members of the VFW were involved in the relief effort and contributing
 hundreds of thousands of dollars to fellow citizens in need.
     We would not be the nation we are today were it not for the ethic of
 teamwork, generosity, active citizenship, and patriotism that define the
 VFW. So I count it a privilege to be in your company, and I bring personal
 greetings from the President of the United States, George W. Bush.
     Something tells me we've got more than a few veterans here today from
 the President's home state of Texas. (Applause.) And maybe a small
 contingent from my home state of Wyoming. (Applause.) I'll remind you of
 what I used to tell colleagues when I was in Congress, and I served as the
 lone Congressman from Wyoming. I said it was a small delegation, but it's
 all quality. (Laughter.)
     Both the President and I have many friends in the room this morning,
 and we're proud to have strong ties with the rank and file and the
 leadership of the VFW. We came to office five-and-a-half years ago, we were
 determined to enhance the respect shown by our government to veterans --
 and to demonstrate that respect not just in words but in resources.
     By respecting and caring for our veterans, we show our values as a
 nation. More than that, we honor solemn commitments that have been made to
 those who wore the uniform. A veteran who deals with the federal government
 should be treated as one who has paid into the system the hard way -- and
 should never be made to feel that someone is doing him or her a favor.
     I am happy to report that under the administration of George Bush, we
 have increased funding for all VA-administered programs by 75 percent.
 (Applause.) In fact, President Bush presided over a greater increase for
 the VA in the first four years of his administration than was seen in the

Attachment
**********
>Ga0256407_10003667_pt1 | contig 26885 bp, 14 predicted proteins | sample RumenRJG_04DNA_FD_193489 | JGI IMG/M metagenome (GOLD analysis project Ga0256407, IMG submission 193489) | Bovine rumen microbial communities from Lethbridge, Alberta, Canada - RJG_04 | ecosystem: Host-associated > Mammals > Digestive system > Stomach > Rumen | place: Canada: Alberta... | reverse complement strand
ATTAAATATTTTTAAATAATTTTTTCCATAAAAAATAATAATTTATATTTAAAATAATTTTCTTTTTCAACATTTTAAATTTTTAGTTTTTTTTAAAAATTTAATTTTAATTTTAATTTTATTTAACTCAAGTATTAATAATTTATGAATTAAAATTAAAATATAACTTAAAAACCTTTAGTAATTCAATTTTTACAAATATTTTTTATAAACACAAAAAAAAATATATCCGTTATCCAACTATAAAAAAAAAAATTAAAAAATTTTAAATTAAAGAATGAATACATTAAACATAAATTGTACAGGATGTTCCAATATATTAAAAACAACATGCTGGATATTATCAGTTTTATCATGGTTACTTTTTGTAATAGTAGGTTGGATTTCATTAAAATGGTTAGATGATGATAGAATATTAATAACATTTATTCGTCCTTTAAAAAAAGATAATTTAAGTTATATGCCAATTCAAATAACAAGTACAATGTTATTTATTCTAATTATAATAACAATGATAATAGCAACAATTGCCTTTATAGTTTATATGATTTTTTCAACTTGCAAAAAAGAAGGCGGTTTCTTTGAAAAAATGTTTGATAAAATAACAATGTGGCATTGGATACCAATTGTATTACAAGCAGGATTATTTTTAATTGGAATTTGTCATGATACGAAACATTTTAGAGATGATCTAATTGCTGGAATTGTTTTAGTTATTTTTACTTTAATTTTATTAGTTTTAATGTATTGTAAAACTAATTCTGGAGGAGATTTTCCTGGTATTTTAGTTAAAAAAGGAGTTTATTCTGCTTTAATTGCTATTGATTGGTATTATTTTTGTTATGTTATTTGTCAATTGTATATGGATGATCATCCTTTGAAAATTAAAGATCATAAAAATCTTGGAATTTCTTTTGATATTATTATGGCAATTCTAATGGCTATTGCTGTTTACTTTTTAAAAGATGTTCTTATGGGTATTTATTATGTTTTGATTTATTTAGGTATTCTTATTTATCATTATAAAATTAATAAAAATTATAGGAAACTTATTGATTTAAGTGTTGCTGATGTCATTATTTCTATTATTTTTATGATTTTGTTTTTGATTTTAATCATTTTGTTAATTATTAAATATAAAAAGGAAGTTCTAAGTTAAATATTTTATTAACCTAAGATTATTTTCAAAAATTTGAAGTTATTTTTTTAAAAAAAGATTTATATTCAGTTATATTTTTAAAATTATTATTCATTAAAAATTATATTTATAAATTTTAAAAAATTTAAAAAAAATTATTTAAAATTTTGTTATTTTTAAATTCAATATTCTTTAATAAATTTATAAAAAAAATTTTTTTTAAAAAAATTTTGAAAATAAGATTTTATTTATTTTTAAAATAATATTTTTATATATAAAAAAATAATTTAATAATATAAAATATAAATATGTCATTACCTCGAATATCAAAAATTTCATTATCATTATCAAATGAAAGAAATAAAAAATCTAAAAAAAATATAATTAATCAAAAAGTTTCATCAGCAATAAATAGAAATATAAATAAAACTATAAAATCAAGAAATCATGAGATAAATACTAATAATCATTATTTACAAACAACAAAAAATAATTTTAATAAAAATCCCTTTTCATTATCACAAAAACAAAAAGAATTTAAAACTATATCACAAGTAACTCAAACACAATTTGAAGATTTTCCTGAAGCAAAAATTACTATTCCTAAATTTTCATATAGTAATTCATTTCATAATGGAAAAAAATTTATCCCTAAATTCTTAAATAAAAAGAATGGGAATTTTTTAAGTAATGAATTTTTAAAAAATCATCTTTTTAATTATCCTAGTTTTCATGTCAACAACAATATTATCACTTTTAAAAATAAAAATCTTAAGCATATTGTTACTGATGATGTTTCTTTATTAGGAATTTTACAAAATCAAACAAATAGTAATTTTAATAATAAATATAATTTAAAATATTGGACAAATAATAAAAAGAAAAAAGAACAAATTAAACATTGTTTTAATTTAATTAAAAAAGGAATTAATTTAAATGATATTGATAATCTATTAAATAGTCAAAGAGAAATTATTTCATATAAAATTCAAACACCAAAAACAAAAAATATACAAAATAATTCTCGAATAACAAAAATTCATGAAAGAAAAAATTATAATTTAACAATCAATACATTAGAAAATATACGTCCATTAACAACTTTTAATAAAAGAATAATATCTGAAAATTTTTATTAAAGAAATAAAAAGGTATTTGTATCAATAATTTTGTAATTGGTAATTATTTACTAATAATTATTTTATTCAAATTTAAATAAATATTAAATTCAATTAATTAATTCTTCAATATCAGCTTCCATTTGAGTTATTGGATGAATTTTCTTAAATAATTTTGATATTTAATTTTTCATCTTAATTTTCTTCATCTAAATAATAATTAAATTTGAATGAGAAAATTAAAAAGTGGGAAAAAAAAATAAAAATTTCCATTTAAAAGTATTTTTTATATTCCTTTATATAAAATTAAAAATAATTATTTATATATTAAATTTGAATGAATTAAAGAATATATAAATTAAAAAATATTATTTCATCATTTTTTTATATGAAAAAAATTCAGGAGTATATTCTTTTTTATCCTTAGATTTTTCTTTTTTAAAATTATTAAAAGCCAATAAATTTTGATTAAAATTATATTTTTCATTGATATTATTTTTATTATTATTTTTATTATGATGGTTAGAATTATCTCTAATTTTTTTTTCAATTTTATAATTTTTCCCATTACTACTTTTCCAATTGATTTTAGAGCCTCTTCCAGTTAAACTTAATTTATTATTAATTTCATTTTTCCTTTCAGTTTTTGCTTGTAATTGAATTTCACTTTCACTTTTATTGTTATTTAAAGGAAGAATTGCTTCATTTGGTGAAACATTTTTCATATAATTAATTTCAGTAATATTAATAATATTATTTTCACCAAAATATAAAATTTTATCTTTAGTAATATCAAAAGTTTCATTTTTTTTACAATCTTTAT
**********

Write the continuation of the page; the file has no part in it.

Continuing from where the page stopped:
entire eight years of the prior administration. In addition, the
 President's budget for the next fiscal year calls for $34.3 billion for
 veterans health care -- an amount almost 70 percent greater than the budget
 when we took office. (Applause.)
     As part of our commitment to good and timely care for our veterans,
 we're modernizing and expanding many VA facilities, including brand-new
 veterans' hospitals in Orlando, Denver and Las Vegas.
     Our administration has also worked with veterans' groups to meet the
 special needs of veterans, and this President was the first in more than
 100 years to sign concurrent receipt legislation. (Applause.)
     As a nation born in revolution -- and defended for two centuries by the
 courage of unselfish men and women -- America looks with reverence to our
 fallen and missing heroes, and to the flag under which they served.
 Millions of Americans recall the face and the name of someone who never
 lived to be called a veteran. Departed service members have a special place
 in our national memory and are taken to their rest with national honors.
 Recent appearances of protestors at military funerals, mocking the dead and
 insulting their families in their hour of grief, are an outrage.